TULSA, Okla. (AP) — Tulsa is a big small town. Big enough to accommodate 400,000 residents in a place known for its culture, museums and grand art deco structures that pay homage to the city's oil heyday. Small enough that it's sometimes difficult to run an errand in town without bumping into someone you know.
And so it is with the two candidates left in Tulsa's mayor's race, which will be decided Tuesday. Challenger Kathy Taylor and incumbent Dewey Bartlett, Jr., live roughly a half-mile apart, share a social strata and dozens of mutual friends and, at one point, actually used to like each other.
For much of the past year, they've been at each other's throats, peppering airwaves and mailboxes with brutal ads and accusations — eroding what had been the equivalent of a political romance. She recruited him while she was mayor in 2007 to help head up a high-profile drive to fix Tulsa's seemingly ancient roadways; he endorsed her re-election bid in 2009, but she decided not to run again.
Those days are long gone. Bartlett's called her a quitter who left office because she couldn't cut it as the recession was gripping Tulsa. She's called him an absentee mayor who bothers to show up to only 8 percent of various city meetings and has no plan to tackle a budget shortfall that totaled $3.16 million at the start of the fiscal year.
"How do you get two friends to hate each other? You get them to run for office," said small business owner Larry Mocha, who knows both candidates and, like some influential Tulsans behind the scenes, can't bear to see the nastiness between the two.
Bartlett, 66, a Republican and oil company executive who projects a plain-talking, aw-shucks demeanor to constituents, took the city's reins in 2009 and is credited for shepherding Tulsa through a rough economic patch that included layoffs of 124 police officers — most were later rehired— and other citywide cutbacks.
Bartlett, who has called the city's projected shortfall "manageable" so long as the city sticks to its belt-tightening ways, such as keeping in place a hiring freeze, said in a recent interview with The Associated Press that he deserves a second term because he guided the city through a recession where he was forced to make difficult financial decisions, such as needing to immediately shave $10 million from the budget, after Taylor left office.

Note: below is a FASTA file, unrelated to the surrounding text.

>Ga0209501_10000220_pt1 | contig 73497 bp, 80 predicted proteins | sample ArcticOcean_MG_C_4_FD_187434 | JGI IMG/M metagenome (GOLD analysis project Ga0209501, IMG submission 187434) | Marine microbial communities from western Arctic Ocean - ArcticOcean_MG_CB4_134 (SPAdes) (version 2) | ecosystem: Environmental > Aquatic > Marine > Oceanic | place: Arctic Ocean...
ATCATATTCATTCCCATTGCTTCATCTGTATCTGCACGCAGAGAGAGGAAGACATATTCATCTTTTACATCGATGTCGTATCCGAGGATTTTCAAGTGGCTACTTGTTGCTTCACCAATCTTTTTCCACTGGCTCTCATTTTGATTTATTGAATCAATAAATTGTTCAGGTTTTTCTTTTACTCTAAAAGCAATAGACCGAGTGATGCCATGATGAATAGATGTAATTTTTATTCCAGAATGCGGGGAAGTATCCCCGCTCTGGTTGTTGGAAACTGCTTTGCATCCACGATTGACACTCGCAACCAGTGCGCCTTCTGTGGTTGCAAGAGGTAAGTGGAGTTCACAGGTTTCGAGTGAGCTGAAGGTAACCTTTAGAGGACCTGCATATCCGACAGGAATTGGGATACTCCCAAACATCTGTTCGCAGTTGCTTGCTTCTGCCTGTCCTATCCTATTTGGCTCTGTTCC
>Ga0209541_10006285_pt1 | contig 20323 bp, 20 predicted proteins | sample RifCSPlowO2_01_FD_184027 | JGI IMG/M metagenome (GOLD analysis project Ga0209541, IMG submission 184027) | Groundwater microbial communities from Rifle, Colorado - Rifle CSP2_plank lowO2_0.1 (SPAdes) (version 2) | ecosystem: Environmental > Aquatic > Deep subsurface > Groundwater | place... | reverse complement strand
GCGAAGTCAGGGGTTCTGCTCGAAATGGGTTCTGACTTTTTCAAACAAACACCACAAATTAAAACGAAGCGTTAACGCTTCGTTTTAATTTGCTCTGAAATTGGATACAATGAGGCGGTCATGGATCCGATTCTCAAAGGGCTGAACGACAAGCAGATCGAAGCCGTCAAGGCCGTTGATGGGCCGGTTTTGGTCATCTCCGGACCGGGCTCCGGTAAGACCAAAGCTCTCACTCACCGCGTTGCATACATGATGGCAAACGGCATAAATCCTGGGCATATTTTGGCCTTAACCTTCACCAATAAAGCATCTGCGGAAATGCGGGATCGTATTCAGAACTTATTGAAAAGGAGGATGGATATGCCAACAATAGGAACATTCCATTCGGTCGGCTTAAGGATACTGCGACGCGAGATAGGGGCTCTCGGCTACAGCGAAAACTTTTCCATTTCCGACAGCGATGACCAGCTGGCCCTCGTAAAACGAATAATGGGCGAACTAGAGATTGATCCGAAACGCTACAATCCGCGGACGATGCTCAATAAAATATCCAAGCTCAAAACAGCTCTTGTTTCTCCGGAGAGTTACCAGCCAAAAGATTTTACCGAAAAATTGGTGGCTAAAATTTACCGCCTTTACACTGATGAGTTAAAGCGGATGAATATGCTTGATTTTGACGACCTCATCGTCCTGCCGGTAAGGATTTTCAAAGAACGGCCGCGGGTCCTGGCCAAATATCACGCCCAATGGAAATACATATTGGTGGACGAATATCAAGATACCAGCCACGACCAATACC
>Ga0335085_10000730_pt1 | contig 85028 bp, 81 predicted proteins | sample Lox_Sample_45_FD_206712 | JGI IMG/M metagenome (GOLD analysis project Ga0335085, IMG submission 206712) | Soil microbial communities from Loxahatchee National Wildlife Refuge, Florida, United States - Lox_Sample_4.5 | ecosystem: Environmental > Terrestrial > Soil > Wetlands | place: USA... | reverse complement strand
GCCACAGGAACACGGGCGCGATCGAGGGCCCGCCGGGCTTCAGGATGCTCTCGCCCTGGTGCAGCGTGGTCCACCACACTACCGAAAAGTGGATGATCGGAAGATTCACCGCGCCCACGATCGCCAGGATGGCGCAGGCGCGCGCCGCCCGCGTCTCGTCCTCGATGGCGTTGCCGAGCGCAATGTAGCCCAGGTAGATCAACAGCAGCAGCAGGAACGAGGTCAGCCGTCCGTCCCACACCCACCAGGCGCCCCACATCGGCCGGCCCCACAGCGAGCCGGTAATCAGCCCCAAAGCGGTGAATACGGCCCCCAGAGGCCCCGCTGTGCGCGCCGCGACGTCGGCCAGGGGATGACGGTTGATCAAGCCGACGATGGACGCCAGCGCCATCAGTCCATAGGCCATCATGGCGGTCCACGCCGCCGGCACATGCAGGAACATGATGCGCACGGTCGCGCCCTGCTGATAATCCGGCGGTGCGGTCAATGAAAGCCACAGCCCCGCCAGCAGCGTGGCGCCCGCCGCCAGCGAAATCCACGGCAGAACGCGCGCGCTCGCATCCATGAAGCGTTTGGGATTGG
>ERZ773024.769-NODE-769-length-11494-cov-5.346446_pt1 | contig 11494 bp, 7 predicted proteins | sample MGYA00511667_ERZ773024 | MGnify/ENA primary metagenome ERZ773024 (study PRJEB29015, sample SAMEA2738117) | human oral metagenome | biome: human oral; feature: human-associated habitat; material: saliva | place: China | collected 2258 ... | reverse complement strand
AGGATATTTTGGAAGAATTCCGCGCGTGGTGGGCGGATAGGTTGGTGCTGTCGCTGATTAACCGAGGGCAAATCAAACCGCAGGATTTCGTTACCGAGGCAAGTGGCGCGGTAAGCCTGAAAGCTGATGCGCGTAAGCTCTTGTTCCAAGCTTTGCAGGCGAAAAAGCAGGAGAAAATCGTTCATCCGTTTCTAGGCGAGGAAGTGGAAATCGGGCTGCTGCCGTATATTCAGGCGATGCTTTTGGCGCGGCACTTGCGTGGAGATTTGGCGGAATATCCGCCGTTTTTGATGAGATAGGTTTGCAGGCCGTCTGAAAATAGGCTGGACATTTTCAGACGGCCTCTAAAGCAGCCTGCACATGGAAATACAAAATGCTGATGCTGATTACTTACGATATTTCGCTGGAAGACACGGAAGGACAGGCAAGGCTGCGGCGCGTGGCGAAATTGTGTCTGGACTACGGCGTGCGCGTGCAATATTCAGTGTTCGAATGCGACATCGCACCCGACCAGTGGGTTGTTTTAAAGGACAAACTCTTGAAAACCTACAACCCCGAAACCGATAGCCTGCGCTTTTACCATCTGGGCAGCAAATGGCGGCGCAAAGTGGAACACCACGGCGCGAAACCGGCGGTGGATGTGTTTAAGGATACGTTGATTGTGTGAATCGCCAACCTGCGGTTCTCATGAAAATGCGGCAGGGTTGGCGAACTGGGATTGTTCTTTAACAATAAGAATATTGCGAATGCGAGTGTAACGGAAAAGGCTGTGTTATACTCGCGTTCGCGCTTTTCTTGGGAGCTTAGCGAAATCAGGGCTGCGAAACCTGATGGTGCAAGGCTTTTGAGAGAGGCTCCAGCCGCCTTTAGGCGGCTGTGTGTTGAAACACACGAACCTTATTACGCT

"When people are elected to office, they stay through thick and thin. I made that commitment and I certainly have performed what's expected of me," Bartlett said. "When the economy started to hit, (Taylor) decided to back out, and that is quitting."
And his endorsement of his predecessor? "That was a mistake I made, and I've been paying the price for that," he said.
Taylor, 58, a Democrat and the state's former Secretary of Commerce, is known for keeping epically late hours. She is credited with helping save thousands of jobs at the city's American Airlines maintenance hub and overseeing completion of a downtown arena and relocation of City Hall. Taylor left office in 2009, citing a disdain for the party politics and personal agendas that had plagued her one term as mayor.
Knocking her opponent as lacking specific plans for a second term, Taylor said in an interview that she's seeking the office once again to bring a "back-to-basics" approach to governing Tulsa that sees a focus on core services, like fixing streets, cracking down on crime and gangs and making City Hall accountable by putting the budget online for residents to see how their money is being spent.
"Rather than talk about plans for the future, (Bartlett's) talking about the things from the past and, frankly, things that aren't true," Taylor said. "I wasn't comfortable watching the city play politics with public safety and the lack of transparency."
"Most disappointingly, he's not letting Tulsans know about his plans," she said.
While the candidates are from different political parties, the city this year held a nonpartisan election. Taylor carried 42 percent of the vote in the primary in June while Bartlett had 34 percent. Republican Bill Christiansen had 23 percent.
Entering Tuesday's election, Tulsa voters seem as sharply divided as the candidates.
Resident Vinita Haley, a retired postal worker, said she supports Bartlett because "he took a bad situation and he made it better" when he came into office during the recession.
"(Taylor) created all this big mess, and now she has come back and she's pretending like none of it ever happened. It did," Haley said.
Developer and fourth-generation Tulsan Sharon King Davis said she's for Taylor because she thinks Taylor can do more for Tulsa working in a bipartisan fashion.
"Over (Bartlett's) last term, I haven't seen the initiative, I haven't seen the progressive thinking out of the box," Davis said. "And it's very frightening to me that we're in a budget deficit."